by Acad. Vladimir BOLSHAKOV, and Tamara CHIBRIK, Cand. Sc. (Biol.), A. M. Gorky Ural State University
Industry-ravaged soils are turning into barren wastelands, virtual "moonscapes". In the Ural their areas top 100,000 hectares (250,000 acres), all that in a direct proximity to cities and other population centers. A hard case for residents...
This dire situation is neutralized by biological recultivation.
The technology has been developed and tested on the ash dumps of thermal electric power stations and on the ash disposal areas of coal and ore mines.
Many industrial enterprises in the Ural have begotten "company towns", i. e. communities depending on a particular company (plant) for jobs and livelihood. Built on urban outskirts, such enterprises expand and carve out chunks of urban territories proper. Next come pollution and other hazards. This is especially true of thermal power plants operating on high-ash coals and producing ash or ash-and-slag dumps (disposal areas), each hundreds of acres large. This situation holds at many fuel-burning power plants in the Sverdlovsk administrative region, e. g. at Krasnoturinsk, Verkhny Tagil, Kamensk-Uralsky and other electric stations. They act on the environment in a variety of ways, with "dust storms" being the worst case. The wind carries air-dried ash over ambient territories and pollutes them with particulates of ash and heavy metals.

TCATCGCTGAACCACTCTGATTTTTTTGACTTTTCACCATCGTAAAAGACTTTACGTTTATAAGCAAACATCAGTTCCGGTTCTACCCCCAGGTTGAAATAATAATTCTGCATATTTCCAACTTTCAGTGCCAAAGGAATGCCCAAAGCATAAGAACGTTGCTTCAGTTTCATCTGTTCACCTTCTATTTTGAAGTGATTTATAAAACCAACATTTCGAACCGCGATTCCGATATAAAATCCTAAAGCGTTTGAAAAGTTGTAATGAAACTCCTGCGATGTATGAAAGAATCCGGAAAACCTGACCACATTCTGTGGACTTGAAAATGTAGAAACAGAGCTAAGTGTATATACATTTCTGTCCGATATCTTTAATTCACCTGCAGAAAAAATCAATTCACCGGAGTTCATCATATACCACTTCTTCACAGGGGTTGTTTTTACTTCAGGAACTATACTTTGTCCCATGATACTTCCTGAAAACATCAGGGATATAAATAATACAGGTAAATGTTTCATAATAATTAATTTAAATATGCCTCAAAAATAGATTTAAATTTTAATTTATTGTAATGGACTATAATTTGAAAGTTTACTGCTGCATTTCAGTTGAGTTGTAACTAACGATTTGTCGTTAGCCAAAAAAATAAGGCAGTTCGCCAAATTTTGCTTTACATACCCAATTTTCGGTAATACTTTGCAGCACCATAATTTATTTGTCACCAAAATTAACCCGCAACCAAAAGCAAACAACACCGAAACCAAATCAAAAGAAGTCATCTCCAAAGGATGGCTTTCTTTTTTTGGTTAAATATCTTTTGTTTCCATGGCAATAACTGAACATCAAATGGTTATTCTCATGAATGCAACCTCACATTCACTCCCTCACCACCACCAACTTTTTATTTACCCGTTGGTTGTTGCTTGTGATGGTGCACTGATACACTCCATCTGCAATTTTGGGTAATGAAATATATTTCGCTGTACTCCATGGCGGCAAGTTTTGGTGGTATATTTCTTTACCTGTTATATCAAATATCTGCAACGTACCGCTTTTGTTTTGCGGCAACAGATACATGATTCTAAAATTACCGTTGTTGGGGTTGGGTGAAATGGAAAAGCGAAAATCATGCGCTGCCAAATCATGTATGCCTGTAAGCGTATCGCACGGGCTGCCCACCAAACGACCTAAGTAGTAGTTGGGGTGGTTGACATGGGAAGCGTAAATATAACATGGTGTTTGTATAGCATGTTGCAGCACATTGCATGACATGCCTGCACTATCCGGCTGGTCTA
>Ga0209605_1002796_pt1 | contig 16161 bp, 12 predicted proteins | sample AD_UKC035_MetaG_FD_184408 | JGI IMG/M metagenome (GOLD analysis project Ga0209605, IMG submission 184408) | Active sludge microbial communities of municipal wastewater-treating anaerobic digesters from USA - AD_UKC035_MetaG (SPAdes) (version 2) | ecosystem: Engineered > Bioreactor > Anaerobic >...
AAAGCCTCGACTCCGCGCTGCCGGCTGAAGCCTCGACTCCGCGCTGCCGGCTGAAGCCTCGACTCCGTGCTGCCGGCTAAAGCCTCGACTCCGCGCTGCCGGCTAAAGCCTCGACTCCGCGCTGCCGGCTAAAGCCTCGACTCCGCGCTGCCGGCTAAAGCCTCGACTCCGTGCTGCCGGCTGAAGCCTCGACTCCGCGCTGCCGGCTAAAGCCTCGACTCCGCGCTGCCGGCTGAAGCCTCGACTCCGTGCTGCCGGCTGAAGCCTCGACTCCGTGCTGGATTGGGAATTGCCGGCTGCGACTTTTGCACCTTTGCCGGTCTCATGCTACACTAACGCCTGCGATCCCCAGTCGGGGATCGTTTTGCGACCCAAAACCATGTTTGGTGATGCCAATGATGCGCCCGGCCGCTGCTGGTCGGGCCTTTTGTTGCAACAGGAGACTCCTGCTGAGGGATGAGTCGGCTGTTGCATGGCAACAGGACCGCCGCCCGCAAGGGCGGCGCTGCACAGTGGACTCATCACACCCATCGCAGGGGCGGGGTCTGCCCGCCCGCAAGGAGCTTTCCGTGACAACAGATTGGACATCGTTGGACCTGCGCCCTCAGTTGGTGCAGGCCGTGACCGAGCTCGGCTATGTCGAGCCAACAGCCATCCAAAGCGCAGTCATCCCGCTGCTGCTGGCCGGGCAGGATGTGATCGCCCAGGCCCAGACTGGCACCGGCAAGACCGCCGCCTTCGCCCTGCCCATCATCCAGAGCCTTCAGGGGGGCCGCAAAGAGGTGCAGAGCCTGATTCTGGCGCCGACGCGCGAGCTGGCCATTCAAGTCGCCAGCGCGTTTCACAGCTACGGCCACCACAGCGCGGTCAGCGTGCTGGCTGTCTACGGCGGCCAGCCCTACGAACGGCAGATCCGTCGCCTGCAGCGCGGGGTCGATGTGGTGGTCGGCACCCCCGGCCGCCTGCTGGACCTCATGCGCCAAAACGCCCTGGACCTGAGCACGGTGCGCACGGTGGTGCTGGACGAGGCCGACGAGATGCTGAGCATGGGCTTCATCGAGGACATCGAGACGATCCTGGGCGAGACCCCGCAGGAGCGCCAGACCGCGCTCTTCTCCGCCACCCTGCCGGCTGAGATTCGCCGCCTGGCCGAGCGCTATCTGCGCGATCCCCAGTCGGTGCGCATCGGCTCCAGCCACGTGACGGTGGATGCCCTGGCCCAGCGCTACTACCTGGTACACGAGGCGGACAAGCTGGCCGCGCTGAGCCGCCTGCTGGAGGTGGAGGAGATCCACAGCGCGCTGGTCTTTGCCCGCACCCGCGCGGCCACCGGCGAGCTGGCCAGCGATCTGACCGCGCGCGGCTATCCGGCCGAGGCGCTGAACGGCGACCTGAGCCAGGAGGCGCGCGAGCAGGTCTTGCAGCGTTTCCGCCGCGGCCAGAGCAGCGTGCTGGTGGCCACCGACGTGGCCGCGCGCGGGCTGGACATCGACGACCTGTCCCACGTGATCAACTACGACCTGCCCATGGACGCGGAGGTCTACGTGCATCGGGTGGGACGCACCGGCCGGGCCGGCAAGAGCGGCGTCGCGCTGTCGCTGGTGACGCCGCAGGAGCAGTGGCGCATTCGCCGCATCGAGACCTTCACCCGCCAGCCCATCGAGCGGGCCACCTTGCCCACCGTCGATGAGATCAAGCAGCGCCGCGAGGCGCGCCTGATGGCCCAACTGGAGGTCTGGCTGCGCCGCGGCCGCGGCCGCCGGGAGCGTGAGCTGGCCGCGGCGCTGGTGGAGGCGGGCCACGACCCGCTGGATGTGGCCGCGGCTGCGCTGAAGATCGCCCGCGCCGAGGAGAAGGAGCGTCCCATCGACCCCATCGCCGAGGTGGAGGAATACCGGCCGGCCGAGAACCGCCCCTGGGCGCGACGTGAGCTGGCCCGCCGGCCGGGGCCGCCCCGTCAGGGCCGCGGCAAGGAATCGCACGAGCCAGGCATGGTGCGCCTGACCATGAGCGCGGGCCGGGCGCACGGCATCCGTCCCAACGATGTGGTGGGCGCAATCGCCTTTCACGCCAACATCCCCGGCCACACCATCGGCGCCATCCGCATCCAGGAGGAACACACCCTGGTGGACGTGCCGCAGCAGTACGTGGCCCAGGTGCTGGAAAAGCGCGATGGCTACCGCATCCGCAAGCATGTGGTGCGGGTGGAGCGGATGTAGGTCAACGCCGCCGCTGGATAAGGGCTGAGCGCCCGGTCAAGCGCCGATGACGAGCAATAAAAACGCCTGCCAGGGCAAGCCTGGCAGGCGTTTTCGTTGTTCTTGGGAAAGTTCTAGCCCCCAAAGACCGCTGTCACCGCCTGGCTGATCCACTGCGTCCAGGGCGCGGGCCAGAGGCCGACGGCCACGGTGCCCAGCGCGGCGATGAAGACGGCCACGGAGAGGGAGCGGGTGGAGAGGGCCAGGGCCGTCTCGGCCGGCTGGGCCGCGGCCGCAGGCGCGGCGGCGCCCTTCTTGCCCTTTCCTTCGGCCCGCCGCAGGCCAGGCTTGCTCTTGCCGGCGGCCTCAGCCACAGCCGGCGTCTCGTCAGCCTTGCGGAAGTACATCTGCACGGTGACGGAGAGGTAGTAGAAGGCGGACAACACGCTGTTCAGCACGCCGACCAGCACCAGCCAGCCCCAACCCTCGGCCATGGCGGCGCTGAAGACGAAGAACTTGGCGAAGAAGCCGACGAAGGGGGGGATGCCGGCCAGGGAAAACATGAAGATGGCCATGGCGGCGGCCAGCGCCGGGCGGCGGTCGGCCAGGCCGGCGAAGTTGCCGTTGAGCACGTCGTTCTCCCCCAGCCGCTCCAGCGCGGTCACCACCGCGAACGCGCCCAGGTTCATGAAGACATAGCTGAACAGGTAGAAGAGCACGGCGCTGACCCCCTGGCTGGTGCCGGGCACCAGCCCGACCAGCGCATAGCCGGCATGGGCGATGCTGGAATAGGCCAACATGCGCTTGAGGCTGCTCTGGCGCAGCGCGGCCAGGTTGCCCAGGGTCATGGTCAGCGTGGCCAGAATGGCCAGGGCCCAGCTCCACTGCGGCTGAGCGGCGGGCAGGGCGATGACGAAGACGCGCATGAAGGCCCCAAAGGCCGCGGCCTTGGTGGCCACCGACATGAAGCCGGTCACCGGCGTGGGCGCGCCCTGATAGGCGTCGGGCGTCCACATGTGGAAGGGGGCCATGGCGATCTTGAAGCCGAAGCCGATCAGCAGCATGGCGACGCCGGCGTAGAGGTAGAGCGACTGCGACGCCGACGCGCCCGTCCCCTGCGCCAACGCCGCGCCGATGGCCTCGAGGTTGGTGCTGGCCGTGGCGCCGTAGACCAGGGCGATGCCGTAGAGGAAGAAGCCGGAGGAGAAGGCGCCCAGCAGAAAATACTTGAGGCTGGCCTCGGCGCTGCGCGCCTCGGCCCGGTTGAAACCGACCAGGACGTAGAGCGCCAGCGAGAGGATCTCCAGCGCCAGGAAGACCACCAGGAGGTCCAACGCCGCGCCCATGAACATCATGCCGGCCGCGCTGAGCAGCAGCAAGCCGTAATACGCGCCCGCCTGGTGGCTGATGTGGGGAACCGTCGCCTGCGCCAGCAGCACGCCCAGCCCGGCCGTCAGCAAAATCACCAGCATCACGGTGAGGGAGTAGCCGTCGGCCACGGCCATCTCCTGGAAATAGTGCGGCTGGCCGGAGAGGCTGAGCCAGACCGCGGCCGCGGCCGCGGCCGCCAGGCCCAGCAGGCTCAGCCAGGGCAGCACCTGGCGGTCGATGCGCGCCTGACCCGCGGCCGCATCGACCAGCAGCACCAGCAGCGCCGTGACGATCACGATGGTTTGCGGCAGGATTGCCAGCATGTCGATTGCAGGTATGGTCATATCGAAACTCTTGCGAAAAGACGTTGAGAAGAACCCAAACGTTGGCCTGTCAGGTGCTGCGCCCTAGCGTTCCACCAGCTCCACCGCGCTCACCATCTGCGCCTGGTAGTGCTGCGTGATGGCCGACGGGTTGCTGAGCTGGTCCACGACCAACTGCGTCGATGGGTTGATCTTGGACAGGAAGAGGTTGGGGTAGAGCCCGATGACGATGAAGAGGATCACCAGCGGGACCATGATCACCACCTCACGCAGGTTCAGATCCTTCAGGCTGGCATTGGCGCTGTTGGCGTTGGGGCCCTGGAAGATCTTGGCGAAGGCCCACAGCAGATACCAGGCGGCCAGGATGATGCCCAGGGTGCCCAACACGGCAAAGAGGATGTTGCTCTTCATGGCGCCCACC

Work on the biological recultivation of power plant ash dumps began in the 1960s by a team of Dr. Vitaly Tarchevsky, of Ural State University. They started by experimental seeding of perennial grasses, and tree- and bush-planting with the aim of selecting an adequate mix of plant species for the conservation of badly fouled ground and obtaining a permanent plant cover and sod. They attached much attention to upgrading the substrate (topsoil) at minimal costs. The first results of this exploratory work were realized in practice.
Thereupon, in th ... Read more